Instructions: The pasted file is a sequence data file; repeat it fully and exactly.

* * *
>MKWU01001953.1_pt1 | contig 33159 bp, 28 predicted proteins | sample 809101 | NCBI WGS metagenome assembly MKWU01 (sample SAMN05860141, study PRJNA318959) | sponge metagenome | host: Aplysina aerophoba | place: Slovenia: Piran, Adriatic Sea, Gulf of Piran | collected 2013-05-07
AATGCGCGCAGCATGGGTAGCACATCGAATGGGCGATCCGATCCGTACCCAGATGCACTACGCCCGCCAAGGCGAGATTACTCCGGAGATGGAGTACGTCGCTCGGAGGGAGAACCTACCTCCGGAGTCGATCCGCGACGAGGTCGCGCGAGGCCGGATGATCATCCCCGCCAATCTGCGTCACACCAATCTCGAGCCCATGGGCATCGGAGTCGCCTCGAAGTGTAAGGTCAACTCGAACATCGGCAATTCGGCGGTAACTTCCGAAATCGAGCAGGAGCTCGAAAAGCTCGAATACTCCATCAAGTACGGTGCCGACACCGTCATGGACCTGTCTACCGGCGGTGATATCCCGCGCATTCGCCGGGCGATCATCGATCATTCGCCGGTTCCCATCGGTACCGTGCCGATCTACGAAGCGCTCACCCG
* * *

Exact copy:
>MKWU01001953.1_pt1 | contig 33159 bp, 28 predicted proteins | sample 809101 | NCBI WGS metagenome assembly MKWU01 (sample SAMN05860141, study PRJNA318959) | sponge metagenome | host: Aplysina aerophoba | place: Slovenia: Piran, Adriatic Sea, Gulf of Piran | collected 2013-05-07
AATGCGCGCAGCATGGGTAGCACATCGAATGGGCGATCCGATCCGTACCCAGATGCACTACGCCCGCCAAGGCGAGATTACTCCGGAGATGGAGTACGTCGCTCGGAGGGAGAACCTACCTCCGGAGTCGATCCGCGACGAGGTCGCGCGAGGCCGGATGATCATCCCCGCCAATCTGCGTCACACCAATCTCGAGCCCATGGGCATCGGAGTCGCCTCGAAGTGTAAGGTCAACTCGAACATCGGCAATTCGGCGGTAACTTCCGAAATCGAGCAGGAGCTCGAAAAGCTCGAATACTCCATCAAGTACGGTGCCGACACCGTCATGGACCTGTCTACCGGCGGTGATATCCCGCGCATTCGCCGGGCGATCATCGATCATTCGCCGGTTCCCATCGGTACCGTGCCGATCTACGAAGCGCTCACCCG